December 24, 2009 in Nation/World

Census finds fewer move West

Economic dislocation presents added challenge for 2010 count
Carol Morello Washington Post
 

By the numbers

1.55 million: Estimated population in Idaho on July 1, 2009

1.2 percent: Estimated population growth in Idaho from 2008 to 2009

6.66 million: Estimated population in Washington on July 1, 2009

1.5 percent: Esimated population growth in Washington from 2008 to 2009

Source: Census bureau

WASHINGTON – After decades of exponential growth in which housing developments sprouted in swamps, farmland and deserts, the number of Americans moving to several states in the South and the West has slowed sharply due to the recession and housing bust, according to Census Bureau figures released Wednesday.

The longtime magnets of Florida and Nevada, which had benefited most as people fled the dreary cold of the Northeast and Midwest, saw more Americans move out than move in over the year ending July 1. California also had a net loss of so-called domestic migrants, although in all three states the impact was blunted by immigration from other countries and by natural growth because of births.

The state population figures foreshadow a political realignment that will occur after the 2010 Census, which is used to determine the reapportionment of seats in the House of Representatives. Texas, which had the biggest population growth of 478,000 people last year, is among the states that stand to gain seats, and states in the Northeast and Midwest could lose.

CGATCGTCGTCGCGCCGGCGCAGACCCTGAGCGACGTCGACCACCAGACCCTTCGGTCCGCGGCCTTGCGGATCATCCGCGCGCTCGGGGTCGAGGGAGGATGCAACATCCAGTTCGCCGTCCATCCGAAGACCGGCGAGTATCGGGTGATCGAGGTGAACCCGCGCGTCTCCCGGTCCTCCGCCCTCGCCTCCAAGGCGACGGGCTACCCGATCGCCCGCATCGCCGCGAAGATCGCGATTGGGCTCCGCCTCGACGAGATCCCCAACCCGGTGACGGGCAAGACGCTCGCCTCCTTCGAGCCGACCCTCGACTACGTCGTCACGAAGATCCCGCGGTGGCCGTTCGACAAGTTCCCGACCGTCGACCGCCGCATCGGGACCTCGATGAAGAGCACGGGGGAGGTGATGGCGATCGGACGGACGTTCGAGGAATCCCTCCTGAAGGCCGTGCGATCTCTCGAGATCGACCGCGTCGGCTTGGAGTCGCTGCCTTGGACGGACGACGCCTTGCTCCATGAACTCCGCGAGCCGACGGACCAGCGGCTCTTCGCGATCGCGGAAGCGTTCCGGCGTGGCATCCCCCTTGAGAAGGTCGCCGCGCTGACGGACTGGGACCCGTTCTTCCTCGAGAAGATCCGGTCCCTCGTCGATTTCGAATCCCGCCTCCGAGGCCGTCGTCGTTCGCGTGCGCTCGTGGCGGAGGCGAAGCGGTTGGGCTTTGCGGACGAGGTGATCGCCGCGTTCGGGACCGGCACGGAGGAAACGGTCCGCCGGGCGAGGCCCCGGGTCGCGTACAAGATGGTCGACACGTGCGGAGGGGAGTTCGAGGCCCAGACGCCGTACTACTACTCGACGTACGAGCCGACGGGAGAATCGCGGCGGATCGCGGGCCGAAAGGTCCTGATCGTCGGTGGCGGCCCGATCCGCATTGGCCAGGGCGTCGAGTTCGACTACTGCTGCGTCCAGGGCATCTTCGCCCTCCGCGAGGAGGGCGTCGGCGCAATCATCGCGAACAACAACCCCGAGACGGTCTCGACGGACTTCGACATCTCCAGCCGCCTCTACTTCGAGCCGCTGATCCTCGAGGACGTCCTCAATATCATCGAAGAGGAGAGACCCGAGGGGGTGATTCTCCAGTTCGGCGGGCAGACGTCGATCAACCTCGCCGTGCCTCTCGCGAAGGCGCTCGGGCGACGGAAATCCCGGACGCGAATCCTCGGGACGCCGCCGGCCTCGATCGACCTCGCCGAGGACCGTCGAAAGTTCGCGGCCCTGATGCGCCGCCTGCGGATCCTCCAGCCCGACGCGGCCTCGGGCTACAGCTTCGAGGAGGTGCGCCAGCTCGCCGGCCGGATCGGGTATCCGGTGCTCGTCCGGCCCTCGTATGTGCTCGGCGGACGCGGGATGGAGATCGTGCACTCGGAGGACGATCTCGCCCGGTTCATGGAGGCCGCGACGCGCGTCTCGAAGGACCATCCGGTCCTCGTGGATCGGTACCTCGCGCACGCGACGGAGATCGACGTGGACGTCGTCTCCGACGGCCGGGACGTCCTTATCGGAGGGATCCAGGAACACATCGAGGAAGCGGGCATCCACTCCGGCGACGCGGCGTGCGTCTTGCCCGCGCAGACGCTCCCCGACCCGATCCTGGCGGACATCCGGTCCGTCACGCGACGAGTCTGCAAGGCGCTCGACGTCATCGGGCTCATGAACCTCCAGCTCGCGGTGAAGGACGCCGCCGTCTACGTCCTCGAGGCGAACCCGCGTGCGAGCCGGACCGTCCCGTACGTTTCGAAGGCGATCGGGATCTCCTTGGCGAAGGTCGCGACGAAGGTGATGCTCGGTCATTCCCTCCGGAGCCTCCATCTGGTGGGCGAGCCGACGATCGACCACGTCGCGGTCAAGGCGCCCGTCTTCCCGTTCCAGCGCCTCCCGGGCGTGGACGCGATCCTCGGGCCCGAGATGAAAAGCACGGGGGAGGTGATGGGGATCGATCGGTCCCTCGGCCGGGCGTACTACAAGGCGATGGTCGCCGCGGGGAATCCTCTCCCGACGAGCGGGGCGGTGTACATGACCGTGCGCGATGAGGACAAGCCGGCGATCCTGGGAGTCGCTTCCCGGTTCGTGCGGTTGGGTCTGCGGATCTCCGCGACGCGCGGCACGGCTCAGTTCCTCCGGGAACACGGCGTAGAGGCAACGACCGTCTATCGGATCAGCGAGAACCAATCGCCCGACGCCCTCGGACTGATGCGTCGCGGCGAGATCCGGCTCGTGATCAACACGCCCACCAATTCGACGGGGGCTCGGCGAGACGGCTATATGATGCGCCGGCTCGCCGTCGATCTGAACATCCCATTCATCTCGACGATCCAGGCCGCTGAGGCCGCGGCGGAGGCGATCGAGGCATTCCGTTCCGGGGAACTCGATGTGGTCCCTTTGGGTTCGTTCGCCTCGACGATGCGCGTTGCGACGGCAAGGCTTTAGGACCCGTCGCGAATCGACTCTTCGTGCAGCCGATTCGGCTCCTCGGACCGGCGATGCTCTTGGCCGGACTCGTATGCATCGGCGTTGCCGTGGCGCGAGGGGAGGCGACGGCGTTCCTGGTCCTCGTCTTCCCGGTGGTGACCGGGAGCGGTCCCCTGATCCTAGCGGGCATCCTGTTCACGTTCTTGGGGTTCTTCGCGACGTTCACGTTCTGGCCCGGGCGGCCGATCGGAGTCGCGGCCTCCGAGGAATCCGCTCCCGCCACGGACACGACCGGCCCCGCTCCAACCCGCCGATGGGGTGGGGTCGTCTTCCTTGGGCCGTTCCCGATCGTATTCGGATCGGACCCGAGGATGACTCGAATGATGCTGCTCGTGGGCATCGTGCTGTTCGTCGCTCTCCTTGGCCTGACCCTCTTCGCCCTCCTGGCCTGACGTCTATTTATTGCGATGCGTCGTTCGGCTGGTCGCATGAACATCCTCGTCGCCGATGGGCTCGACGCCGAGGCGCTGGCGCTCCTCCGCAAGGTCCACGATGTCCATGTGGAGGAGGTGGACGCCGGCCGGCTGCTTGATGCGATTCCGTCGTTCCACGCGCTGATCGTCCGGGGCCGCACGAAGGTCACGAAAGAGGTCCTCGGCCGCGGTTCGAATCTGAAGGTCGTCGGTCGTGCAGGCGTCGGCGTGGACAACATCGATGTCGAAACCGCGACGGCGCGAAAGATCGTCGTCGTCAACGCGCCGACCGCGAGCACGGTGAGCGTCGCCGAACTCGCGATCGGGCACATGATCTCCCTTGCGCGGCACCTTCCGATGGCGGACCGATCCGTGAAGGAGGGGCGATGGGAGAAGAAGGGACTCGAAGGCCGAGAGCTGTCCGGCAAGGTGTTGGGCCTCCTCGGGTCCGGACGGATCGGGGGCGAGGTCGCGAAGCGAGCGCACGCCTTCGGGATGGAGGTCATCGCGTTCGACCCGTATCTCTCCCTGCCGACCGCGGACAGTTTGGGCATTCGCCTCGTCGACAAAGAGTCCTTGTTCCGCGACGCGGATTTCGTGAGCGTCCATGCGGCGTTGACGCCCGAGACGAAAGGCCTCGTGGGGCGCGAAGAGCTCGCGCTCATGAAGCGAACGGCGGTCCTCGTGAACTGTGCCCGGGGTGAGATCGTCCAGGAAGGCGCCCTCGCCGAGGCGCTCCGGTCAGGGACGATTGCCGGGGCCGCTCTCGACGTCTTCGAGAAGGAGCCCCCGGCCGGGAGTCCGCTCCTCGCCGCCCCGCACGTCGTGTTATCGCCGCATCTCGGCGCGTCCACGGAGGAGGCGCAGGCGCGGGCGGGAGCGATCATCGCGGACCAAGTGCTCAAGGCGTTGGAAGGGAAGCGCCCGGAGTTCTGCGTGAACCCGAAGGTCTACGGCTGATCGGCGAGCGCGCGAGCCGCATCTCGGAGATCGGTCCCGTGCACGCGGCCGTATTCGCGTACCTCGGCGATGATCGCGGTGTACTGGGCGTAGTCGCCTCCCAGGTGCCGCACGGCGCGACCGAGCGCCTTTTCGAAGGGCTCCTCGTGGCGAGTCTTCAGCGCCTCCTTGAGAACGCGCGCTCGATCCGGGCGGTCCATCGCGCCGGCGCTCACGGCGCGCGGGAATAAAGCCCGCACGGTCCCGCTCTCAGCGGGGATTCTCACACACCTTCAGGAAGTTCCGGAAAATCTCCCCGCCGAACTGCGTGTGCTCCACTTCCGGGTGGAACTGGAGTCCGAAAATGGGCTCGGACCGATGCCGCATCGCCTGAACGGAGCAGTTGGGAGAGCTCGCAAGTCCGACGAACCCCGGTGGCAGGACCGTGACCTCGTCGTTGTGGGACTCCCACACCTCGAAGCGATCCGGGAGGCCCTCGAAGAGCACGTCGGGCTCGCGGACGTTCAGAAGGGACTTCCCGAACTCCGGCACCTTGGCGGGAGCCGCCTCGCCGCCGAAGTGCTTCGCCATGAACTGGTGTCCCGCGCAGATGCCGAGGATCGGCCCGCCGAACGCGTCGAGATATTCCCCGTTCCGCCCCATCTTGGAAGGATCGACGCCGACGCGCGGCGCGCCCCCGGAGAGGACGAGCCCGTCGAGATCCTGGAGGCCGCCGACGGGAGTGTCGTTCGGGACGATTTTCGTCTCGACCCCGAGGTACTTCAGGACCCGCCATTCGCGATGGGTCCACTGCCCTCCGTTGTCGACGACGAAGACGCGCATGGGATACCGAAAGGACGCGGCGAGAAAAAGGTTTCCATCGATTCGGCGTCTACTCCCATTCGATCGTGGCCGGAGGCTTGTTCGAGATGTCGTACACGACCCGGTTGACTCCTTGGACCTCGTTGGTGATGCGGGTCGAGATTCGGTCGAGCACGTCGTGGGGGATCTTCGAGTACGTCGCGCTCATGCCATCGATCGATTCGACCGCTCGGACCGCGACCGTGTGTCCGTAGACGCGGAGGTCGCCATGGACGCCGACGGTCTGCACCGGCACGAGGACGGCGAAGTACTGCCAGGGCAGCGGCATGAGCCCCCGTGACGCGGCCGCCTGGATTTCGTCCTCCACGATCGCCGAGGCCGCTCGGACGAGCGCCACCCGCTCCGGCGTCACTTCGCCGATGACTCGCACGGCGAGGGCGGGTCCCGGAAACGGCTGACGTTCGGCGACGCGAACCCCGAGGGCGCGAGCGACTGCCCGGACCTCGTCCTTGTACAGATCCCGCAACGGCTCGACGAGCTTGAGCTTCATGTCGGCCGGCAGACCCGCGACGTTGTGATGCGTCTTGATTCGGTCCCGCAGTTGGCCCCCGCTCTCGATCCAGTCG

The economic downturn and the upheaval it has spawned are creating an unusual set of challenges for next April’s national count. Foreclosures and job losses have caused many to give up their homes and move in with friends and family, and Census Bureau officials fear that those people could be undercounted. As the latest data suggests, hard times have led many people to abandon once-booming locales, and increasing numbers of others to stay put, when they cannot sell their houses or land new jobs.

The economy has also reshuffled the growth rates of states, transplanting some onto the losing side of the ledger for the first time in recent memory, according to William Frey, a demographer with the Brookings Institution.

Arizona, for example, was ranked in the top five states in population growth every year of this decade, until this past year. Just 15,000 Americans moved into the state, down from 55,000 the previous year. Georgia’s growth rate, usually around 2 percent, has been cut in half.

But it is Florida and Nevada that had the most stark reversals of fortune. In the first half of the decade, they were usually among the top five in both population gain and growth rate. They now rank in the bottom half, among 23 states that are losing more Americans than they gain.

“Florida was a state people moved to,” said Frey, adding, “It was a growth machine, and it just sort of stopped.”

Nevada’s population would have been virtually stagnant last year, if not for 11,000 newcomers from other countries who more than offset the net loss of 3,800 American residents.

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